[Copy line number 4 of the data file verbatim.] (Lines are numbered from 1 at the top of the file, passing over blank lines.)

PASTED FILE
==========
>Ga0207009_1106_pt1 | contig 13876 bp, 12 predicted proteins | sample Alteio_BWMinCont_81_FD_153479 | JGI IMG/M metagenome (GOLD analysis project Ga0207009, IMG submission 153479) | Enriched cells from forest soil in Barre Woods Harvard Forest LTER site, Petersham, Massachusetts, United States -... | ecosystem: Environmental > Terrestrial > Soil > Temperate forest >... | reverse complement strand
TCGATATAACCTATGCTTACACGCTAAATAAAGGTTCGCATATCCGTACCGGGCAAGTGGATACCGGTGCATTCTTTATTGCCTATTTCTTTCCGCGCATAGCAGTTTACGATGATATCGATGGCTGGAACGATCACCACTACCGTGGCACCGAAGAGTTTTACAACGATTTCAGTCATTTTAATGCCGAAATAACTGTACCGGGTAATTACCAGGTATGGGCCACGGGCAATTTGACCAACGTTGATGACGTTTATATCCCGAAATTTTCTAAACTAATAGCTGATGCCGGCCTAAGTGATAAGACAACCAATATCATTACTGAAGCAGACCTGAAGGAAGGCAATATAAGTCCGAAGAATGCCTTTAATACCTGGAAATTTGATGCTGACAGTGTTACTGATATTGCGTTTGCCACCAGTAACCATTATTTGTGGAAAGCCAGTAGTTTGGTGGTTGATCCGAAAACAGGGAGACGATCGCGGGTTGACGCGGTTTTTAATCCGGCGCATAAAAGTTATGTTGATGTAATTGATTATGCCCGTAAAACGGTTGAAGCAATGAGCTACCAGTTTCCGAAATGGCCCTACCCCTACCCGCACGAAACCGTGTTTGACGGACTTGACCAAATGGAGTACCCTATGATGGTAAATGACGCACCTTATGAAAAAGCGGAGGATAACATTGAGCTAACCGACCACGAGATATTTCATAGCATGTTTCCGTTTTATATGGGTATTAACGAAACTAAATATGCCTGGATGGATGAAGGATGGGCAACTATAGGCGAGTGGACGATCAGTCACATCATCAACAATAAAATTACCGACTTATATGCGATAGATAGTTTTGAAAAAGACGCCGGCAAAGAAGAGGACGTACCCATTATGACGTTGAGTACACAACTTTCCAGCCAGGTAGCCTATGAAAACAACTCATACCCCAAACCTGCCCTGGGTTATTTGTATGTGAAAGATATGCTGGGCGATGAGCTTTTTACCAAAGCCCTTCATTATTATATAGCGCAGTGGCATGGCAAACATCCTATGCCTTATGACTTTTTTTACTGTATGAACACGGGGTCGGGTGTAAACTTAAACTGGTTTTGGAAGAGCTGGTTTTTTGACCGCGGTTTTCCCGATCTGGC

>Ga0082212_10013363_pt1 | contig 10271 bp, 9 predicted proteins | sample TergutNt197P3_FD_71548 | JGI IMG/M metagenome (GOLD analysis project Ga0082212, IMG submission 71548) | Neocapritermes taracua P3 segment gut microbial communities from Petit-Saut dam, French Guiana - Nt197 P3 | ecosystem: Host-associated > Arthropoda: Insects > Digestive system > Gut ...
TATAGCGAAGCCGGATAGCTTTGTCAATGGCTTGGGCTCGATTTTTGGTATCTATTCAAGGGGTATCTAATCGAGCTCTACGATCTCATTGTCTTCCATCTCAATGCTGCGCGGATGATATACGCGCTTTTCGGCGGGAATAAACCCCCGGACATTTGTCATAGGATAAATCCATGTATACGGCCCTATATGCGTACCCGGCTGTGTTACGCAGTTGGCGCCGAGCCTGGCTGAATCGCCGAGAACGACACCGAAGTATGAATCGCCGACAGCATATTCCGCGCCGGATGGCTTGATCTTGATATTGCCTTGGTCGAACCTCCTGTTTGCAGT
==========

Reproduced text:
TATAGCGAAGCCGGATAGCTTTGTCAATGGCTTGGGCTCGATTTTTGGTATCTATTCAAGGGGTATCTAATCGAGCTCTACGATCTCATTGTCTTCCATCTCAATGCTGCGCGGATGATATACGCGCTTTTCGGCGGGAATAAACCCCCGGACATTTGTCATAGGATAAATCCATGTATACGGCCCTATATGCGTACCCGGCTGTGTTACGCAGTTGGCGCCGAGCCTGGCTGAATCGCCGAGAACGACACCGAAGTATGAATCGCCGACAGCATATTCCGCGCCGGATGGCTTGATCTTGATATTGCCTTGGTCGAACCTCCTGTTTGCAGT